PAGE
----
Law still patchy on protection of anonymous sources

 

EUROPEAN DIARY:The European Court of Human Rights is one of the last lines of defence for the protection of journalistic sources

THE RAIDERS rammed into a wall, removed a cash dispenser with a shovel loader, threatened a bystander with a firearm and made off by lorry. That night police arrested a journalist – not for the heist but for refusing to surrender photographs that might have identified the gang.

This was in February 2002. The journalist, Tonie Broekhuijsen, is editor-in-chief of Dutch magazine Autoweek, based in Hoofddorp and read by motoring enthusiasts.

For four hours he refused to hand over the photographs on grounds they would identify confidential sources. After midnight, however, following a judge’s intervention, the magazine’s lawyers capitulated. Under protest, they gave police a CD-Rom.

The pictures were taken during the previous month at an illegal road race near the town of Hoorn. The organisers gave Autoweek journalists the opportunity to photograph the event on condition they guaranteed not to disclose the identities of any participants. The pictures were to be touched up to prevent identification.

Police broke up the race. They later suspected two of the racers were involved in the raid but said they could not identify them without the magazine’s photos.

These events lay behind a ruling this month of the European Court of Human Rights, which found there had been a violation of the principle of the protection of journalistic sources.

The judges held that the intervention of the Dutch judicial authorities breached the right to freedom of expression as the interference the magazine complained of was not “prescribed by law”.

The Dutch government was ordered to pay Autoweek’s publisher €35,000 for costs and expenses.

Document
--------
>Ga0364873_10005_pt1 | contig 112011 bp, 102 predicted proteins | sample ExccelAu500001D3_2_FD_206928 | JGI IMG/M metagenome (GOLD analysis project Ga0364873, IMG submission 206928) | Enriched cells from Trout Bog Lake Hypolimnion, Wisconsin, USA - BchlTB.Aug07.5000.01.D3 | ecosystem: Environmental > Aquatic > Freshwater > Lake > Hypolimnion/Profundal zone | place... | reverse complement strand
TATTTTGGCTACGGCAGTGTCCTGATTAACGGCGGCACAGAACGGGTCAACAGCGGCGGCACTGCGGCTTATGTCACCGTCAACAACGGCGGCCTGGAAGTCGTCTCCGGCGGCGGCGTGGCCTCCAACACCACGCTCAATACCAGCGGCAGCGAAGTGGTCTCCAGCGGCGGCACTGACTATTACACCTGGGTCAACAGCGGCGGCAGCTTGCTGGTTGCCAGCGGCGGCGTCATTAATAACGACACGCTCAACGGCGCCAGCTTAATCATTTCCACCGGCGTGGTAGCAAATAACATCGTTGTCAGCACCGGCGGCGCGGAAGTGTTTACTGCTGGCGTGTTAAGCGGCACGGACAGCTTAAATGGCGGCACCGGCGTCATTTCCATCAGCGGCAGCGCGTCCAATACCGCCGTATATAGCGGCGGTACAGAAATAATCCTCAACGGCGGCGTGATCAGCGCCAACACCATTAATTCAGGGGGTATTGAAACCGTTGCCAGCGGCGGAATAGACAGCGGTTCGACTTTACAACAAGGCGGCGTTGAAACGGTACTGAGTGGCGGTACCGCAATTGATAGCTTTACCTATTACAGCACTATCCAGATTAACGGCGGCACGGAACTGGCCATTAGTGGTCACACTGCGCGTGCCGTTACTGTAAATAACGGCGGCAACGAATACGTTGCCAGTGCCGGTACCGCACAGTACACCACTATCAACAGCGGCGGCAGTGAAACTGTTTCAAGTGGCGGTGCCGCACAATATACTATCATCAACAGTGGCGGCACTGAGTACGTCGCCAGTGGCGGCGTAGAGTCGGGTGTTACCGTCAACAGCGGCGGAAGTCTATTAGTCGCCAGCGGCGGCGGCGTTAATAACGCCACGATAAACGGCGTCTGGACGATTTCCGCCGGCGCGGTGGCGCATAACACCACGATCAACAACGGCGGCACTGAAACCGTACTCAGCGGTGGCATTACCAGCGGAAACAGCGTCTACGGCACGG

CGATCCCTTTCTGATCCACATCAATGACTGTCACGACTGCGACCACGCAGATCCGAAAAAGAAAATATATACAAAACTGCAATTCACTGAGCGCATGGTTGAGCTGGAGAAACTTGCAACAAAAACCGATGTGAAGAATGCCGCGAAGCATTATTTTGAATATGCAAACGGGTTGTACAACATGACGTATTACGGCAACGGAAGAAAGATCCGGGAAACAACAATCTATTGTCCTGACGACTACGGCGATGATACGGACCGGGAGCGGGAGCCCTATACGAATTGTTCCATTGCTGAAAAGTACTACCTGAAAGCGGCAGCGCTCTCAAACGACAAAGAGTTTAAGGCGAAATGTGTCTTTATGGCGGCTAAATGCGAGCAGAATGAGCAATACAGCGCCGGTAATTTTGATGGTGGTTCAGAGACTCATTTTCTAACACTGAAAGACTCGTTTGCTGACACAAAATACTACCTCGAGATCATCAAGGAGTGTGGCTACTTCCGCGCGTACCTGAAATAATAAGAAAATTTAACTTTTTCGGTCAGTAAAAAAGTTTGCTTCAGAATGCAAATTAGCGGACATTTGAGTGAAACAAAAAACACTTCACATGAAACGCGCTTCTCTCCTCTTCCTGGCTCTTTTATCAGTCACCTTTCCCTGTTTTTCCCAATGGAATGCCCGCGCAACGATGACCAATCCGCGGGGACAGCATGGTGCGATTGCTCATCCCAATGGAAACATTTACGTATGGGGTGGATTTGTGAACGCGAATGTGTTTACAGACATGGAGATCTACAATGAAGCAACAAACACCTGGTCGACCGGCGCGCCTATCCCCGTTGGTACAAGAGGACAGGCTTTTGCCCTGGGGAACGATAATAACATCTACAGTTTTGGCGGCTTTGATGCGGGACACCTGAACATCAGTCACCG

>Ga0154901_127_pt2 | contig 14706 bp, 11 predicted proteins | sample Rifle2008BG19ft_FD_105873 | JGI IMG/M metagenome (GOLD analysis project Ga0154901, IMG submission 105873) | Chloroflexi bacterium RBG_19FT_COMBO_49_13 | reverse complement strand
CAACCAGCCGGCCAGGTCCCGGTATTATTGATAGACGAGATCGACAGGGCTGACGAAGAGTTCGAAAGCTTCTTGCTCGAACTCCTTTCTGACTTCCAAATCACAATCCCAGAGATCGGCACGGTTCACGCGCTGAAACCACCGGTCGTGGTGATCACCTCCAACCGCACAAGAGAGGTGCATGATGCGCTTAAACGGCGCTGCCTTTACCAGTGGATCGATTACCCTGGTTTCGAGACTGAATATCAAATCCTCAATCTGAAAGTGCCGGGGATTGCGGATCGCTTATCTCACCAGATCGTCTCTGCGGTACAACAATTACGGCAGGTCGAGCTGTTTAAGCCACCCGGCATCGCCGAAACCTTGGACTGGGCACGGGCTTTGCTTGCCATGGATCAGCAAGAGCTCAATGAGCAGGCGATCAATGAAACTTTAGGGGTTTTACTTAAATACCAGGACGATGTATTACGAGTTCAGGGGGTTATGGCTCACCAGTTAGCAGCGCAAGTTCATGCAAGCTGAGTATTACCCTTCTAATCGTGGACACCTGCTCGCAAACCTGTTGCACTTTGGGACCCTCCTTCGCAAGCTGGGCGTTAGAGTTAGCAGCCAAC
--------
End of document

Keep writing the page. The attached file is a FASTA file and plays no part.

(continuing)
The ruling, hailed as a victory for press freedom, builds on other judgments by the Strasbourg- based court, which is one of the last lines of defence when the protection of journalistic sources comes under threat.

The principle of never revealing confidential sources is sacrosanct in the world of journalism; without it reporters and editors could not act as watchdog in the public interest.

Others see things differently, though. There are many examples of journalists coming under judicial pressure to tell all. Some reporters have been sent to prison for refusing to do so.

Over the years, however, the European court has strengthened the right of journalists to maintain the confidentiality of their engagement with sources.

In so doing, the judges have often referred to the “chilling effect” of journalists being seen to assist in the identification of anonymous sources.

The first of these rulings was in 1996, when the court held that a disclosure order requiring British journalist Bill Goodwin to reveal the identity of a person who provided him with information on an unattributable basis was an interference with his right to freedom of expression.

In rulings on Belgian and Luxemburgish cases, the court found that searches of journalists’ homes and workplaces seeking to identify civil servants who had provided them with confidential information interfered with their rights.

In a Dutch case, it found a journalist’s rights were infringed when he refused to name the person who had presented him with information on alleged wrongdoing by police officers in a criminal investigation. A domestic court had ordered his detention in an attempt to compel him to speak.

Last December, the court upheld the right of five British news groups to protect an anonymous source by not handing over a leaked document to a Belgian brewing company.

Notwithstanding the force of such rulings, the law on anonymous sources in European countries is patchy with differing degrees of protection and sometimes none at all.

In Sweden, for example, anyone who is a source has a fundamental right to anonymity and it is a criminal offence for journalists to break this duty of confidentiality.

In Spain, by contrast, there is no legislation on the protection of sources, even though the constitution allows the law to “regulate the right to the protection of the clause on conscience and professional secrecy”.

Then there is the question of how the law operates in practice.

In January the French parliament voted to outlaw “any direct or indirect breach of the protection of sources” unless a public interest “imperative” justifies it “and if the considered measures are strictly necessary and proportionate to the legitimate pursued goal”.

According to the French daily Le Monde, none of that was sufficient to stop the Élysée Palace from ordering the intelligence service to carry out an inquiry into the paper’s coverage of a party funding scandal that has riled the Sarkozy administration.

The Élysée said it “totally denies” the accusations made by Le Monde, which had cited police and intelligence sources. Even so, critics said the allegations made a mockery of Sarkozy’s own defence of the principle of confidentiality in 2008.